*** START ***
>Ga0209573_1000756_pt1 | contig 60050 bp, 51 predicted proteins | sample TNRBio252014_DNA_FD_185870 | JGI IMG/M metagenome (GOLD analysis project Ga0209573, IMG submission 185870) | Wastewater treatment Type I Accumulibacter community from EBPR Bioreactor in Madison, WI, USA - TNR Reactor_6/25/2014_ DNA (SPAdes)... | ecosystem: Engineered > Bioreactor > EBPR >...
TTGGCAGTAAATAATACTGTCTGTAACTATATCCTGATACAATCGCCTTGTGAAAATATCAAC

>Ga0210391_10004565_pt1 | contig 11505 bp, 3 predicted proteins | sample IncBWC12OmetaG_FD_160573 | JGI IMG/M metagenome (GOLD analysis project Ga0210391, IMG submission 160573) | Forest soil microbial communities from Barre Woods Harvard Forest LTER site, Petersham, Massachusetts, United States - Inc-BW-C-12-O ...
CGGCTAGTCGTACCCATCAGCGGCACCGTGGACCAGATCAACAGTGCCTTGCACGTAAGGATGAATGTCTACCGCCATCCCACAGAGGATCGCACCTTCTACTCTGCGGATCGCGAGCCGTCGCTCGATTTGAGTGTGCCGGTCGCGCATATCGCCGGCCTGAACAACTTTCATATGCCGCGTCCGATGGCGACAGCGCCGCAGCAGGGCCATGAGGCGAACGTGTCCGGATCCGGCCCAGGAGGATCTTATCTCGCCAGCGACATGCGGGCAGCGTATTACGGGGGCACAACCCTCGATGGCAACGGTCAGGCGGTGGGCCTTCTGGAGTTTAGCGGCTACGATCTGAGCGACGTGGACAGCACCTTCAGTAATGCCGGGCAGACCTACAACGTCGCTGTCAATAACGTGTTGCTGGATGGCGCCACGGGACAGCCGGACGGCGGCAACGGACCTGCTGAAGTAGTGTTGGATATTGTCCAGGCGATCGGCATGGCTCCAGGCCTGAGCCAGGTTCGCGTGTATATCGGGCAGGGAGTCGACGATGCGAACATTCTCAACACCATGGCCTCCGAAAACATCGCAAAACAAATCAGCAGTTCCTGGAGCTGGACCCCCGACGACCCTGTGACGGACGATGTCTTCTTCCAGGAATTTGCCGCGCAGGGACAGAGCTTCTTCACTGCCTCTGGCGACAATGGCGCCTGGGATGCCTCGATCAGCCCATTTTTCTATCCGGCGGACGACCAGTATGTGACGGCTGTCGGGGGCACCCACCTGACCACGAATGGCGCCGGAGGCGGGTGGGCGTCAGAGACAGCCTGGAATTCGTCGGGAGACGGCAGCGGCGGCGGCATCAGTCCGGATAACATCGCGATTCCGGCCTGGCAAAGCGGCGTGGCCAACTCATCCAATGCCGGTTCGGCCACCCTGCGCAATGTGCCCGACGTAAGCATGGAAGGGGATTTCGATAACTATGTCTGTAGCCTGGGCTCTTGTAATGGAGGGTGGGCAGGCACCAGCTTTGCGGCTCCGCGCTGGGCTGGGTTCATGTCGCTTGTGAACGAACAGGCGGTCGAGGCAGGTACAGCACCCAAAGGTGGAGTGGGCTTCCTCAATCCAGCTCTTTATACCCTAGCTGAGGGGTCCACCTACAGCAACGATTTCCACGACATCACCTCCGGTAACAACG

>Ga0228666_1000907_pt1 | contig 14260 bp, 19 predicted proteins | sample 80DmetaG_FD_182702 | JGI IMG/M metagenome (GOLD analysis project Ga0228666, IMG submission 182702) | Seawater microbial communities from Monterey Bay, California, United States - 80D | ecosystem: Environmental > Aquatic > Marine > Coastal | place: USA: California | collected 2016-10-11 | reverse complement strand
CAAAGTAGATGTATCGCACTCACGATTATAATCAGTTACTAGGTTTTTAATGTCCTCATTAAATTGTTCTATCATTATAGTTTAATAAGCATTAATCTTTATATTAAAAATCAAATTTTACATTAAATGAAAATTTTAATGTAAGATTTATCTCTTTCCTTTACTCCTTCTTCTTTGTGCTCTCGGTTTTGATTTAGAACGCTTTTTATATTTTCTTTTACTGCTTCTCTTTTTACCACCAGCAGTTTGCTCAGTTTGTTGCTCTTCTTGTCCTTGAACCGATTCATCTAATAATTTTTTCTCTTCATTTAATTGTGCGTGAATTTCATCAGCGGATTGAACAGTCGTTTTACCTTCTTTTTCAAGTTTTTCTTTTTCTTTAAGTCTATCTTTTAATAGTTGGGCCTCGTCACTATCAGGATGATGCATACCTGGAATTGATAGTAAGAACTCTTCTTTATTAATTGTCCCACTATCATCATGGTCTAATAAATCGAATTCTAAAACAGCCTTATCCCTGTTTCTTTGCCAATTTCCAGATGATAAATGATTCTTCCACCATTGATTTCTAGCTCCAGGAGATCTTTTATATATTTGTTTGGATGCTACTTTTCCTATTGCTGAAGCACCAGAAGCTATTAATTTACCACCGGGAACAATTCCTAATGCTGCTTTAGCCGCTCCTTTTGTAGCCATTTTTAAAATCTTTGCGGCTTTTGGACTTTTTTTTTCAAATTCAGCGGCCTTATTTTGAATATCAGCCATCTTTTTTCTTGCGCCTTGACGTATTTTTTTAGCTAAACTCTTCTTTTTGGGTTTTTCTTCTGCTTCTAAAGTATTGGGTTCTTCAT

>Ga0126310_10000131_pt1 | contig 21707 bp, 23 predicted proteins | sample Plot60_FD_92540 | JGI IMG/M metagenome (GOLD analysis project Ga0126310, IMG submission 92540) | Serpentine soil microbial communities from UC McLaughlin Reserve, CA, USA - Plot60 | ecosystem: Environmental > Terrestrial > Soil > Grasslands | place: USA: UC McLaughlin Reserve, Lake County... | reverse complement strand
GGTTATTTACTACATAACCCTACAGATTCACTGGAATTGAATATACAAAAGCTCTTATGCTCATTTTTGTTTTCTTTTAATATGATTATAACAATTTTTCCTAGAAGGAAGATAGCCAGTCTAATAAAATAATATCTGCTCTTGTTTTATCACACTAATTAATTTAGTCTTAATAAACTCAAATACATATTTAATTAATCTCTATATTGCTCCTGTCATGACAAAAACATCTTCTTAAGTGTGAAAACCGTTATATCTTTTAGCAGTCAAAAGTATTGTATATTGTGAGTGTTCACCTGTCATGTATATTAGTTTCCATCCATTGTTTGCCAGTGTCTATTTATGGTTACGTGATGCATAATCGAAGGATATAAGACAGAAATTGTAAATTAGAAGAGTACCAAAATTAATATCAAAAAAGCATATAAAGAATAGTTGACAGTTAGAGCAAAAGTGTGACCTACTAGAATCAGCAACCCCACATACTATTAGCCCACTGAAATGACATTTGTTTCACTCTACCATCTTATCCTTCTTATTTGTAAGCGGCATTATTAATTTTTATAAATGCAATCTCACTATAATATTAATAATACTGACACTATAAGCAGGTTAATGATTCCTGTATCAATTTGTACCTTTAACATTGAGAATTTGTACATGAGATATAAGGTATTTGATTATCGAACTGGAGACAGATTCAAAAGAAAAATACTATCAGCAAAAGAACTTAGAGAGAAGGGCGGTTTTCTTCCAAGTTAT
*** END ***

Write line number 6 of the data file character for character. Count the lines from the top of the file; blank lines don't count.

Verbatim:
CAAAGTAGATGTATCGCACTCACGATTATAATCAGTTACTAGGTTTTTAATGTCCTCATTAAATTGTTCTATCATTATAGTTTAATAAGCATTAATCTTTATATTAAAAATCAAATTTTACATTAAATGAAAATTTTAATGTAAGATTTATCTCTTTCCTTTACTCCTTCTTCTTTGTGCTCTCGGTTTTGATTTAGAACGCTTTTTATATTTTCTTTTACTGCTTCTCTTTTTACCACCAGCAGTTTGCTCAGTTTGTTGCTCTTCTTGTCCTTGAACCGATTCATCTAATAATTTTTTCTCTTCATTTAATTGTGCGTGAATTTCATCAGCGGATTGAACAGTCGTTTTACCTTCTTTTTCAAGTTTTTCTTTTTCTTTAAGTCTATCTTTTAATAGTTGGGCCTCGTCACTATCAGGATGATGCATACCTGGAATTGATAGTAAGAACTCTTCTTTATTAATTGTCCCACTATCATCATGGTCTAATAAATCGAATTCTAAAACAGCCTTATCCCTGTTTCTTTGCCAATTTCCAGATGATAAATGATTCTTCCACCATTGATTTCTAGCTCCAGGAGATCTTTTATATATTTGTTTGGATGCTACTTTTCCTATTGCTGAAGCACCAGAAGCTATTAATTTACCACCGGGAACAATTCCTAATGCTGCTTTAGCCGCTCCTTTTGTAGCCATTTTTAAAATCTTTGCGGCTTTTGGACTTTTTTTTTCAAATTCAGCGGCCTTATTTTGAATATCAGCCATCTTTTTTCTTGCGCCTTGACGTATTTTTTTAGCTAAACTCTTCTTTTTGGGTTTTTCTTCTGCTTCTAAAGTATTGGGTTCTTCAT